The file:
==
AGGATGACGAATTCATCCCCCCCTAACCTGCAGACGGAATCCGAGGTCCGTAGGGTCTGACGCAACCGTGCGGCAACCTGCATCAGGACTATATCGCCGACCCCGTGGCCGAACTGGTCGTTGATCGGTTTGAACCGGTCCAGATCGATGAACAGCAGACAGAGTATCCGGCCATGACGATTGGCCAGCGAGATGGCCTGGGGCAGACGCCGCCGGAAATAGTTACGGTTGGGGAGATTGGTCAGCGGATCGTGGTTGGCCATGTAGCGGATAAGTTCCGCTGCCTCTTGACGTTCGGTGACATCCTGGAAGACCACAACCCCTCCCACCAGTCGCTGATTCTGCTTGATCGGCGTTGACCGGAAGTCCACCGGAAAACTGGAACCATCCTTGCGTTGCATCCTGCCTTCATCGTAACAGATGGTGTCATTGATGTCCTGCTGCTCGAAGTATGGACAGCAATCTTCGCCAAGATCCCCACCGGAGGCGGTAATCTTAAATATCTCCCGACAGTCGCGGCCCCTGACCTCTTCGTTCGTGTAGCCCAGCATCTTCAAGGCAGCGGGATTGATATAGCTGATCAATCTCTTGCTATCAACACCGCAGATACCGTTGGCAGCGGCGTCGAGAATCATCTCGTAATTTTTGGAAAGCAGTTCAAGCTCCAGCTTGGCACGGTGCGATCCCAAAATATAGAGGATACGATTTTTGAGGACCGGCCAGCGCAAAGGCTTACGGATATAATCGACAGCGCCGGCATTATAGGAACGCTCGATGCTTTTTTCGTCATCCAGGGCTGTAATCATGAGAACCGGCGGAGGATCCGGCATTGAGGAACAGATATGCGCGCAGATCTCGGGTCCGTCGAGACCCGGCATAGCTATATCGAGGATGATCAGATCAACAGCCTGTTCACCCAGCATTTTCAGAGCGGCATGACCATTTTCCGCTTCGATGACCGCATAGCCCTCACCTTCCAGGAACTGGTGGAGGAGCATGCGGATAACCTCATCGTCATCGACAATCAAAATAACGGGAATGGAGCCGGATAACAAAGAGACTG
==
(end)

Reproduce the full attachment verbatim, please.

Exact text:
AGGATGACGAATTCATCCCCCCCTAACCTGCAGACGGAATCCGAGGTCCGTAGGGTCTGACGCAACCGTGCGGCAACCTGCATCAGGACTATATCGCCGACCCCGTGGCCGAACTGGTCGTTGATCGGTTTGAACCGGTCCAGATCGATGAACAGCAGACAGAGTATCCGGCCATGACGATTGGCCAGCGAGATGGCCTGGGGCAGACGCCGCCGGAAATAGTTACGGTTGGGGAGATTGGTCAGCGGATCGTGGTTGGCCATGTAGCGGATAAGTTCCGCTGCCTCTTGACGTTCGGTGACATCCTGGAAGACCACAACCCCTCCCACCAGTCGCTGATTCTGCTTGATCGGCGTTGACCGGAAGTCCACCGGAAAACTGGAACCATCCTTGCGTTGCATCCTGCCTTCATCGTAACAGATGGTGTCATTGATGTCCTGCTGCTCGAAGTATGGACAGCAATCTTCGCCAAGATCCCCACCGGAGGCGGTAATCTTAAATATCTCCCGACAGTCGCGGCCCCTGACCTCTTCGTTCGTGTAGCCCAGCATCTTCAAGGCAGCGGGATTGATATAGCTGATCAATCTCTTGCTATCAACACCGCAGATACCGTTGGCAGCGGCGTCGAGAATCATCTCGTAATTTTTGGAAAGCAGTTCAAGCTCCAGCTTGGCACGGTGCGATCCCAAAATATAGAGGATACGATTTTTGAGGACCGGCCAGCGCAAAGGCTTACGGATATAATCGACAGCGCCGGCATTATAGGAACGCTCGATGCTTTTTTCGTCATCCAGGGCTGTAATCATGAGAACCGGCGGAGGATCCGGCATTGAGGAACAGATATGCGCGCAGATCTCGGGTCCGTCGAGACCCGGCATAGCTATATCGAGGATGATCAGATCAACAGCCTGTTCACCCAGCATTTTCAGAGCGGCATGACCATTTTCCGCTTCGATGACCGCATAGCCCTCACCTTCCAGGAACTGGTGGAGGAGCATGCGGATAACCTCATCGTCATCGACAATCAAAATAACGGGAATGGAGCCGGATAACAAAGAGACTG